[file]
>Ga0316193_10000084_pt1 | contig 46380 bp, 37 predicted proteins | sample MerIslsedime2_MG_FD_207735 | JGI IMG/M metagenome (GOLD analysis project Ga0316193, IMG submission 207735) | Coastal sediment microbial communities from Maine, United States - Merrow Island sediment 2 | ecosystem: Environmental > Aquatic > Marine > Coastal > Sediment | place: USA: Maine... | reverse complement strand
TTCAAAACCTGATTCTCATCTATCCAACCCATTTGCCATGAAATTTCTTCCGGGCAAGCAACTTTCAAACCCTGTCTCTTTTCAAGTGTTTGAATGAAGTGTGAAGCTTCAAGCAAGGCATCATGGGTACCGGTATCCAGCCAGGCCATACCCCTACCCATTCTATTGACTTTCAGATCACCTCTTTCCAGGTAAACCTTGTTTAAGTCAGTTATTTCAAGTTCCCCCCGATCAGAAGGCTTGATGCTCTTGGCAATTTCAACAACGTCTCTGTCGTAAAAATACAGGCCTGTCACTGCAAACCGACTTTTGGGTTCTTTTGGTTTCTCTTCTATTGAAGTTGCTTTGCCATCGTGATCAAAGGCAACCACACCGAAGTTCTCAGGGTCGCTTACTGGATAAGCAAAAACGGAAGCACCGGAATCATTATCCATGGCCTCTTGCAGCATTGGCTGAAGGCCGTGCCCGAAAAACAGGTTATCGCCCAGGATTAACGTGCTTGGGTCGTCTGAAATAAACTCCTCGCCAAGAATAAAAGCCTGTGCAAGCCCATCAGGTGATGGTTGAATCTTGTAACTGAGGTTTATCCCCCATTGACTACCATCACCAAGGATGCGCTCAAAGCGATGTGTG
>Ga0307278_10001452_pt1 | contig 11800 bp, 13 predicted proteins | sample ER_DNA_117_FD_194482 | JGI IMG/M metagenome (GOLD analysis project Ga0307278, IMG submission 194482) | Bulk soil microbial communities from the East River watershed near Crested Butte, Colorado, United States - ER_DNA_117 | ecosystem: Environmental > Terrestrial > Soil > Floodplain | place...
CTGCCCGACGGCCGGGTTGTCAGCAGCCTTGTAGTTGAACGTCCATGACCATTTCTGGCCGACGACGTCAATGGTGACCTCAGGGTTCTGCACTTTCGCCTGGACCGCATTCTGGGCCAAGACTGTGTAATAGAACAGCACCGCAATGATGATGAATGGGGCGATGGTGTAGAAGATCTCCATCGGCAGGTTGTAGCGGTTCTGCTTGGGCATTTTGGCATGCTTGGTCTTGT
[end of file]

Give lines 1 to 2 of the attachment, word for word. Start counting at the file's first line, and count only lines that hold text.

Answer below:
>Ga0316193_10000084_pt1 | contig 46380 bp, 37 predicted proteins | sample MerIslsedime2_MG_FD_207735 | JGI IMG/M metagenome (GOLD analysis project Ga0316193, IMG submission 207735) | Coastal sediment microbial communities from Maine, United States - Merrow Island sediment 2 | ecosystem: Environmental > Aquatic > Marine > Coastal > Sediment | place: USA: Maine... | reverse complement strand
TTCAAAACCTGATTCTCATCTATCCAACCCATTTGCCATGAAATTTCTTCCGGGCAAGCAACTTTCAAACCCTGTCTCTTTTCAAGTGTTTGAATGAAGTGTGAAGCTTCAAGCAAGGCATCATGGGTACCGGTATCCAGCCAGGCCATACCCCTACCCATTCTATTGACTTTCAGATCACCTCTTTCCAGGTAAACCTTGTTTAAGTCAGTTATTTCAAGTTCCCCCCGATCAGAAGGCTTGATGCTCTTGGCAATTTCAACAACGTCTCTGTCGTAAAAATACAGGCCTGTCACTGCAAACCGACTTTTGGGTTCTTTTGGTTTCTCTTCTATTGAAGTTGCTTTGCCATCGTGATCAAAGGCAACCACACCGAAGTTCTCAGGGTCGCTTACTGGATAAGCAAAAACGGAAGCACCGGAATCATTATCCATGGCCTCTTGCAGCATTGGCTGAAGGCCGTGCCCGAAAAACAGGTTATCGCCCAGGATTAACGTGCTTGGGTCGTCTGAAATAAACTCCTCGCCAAGAATAAAAGCCTGTGCAAGCCCATCAGGTGATGGTTGAATCTTGTAACTGAGGTTTATCCCCCATTGACTACCATCACCAAGGATGCGCTCAAAGCGATGTGTG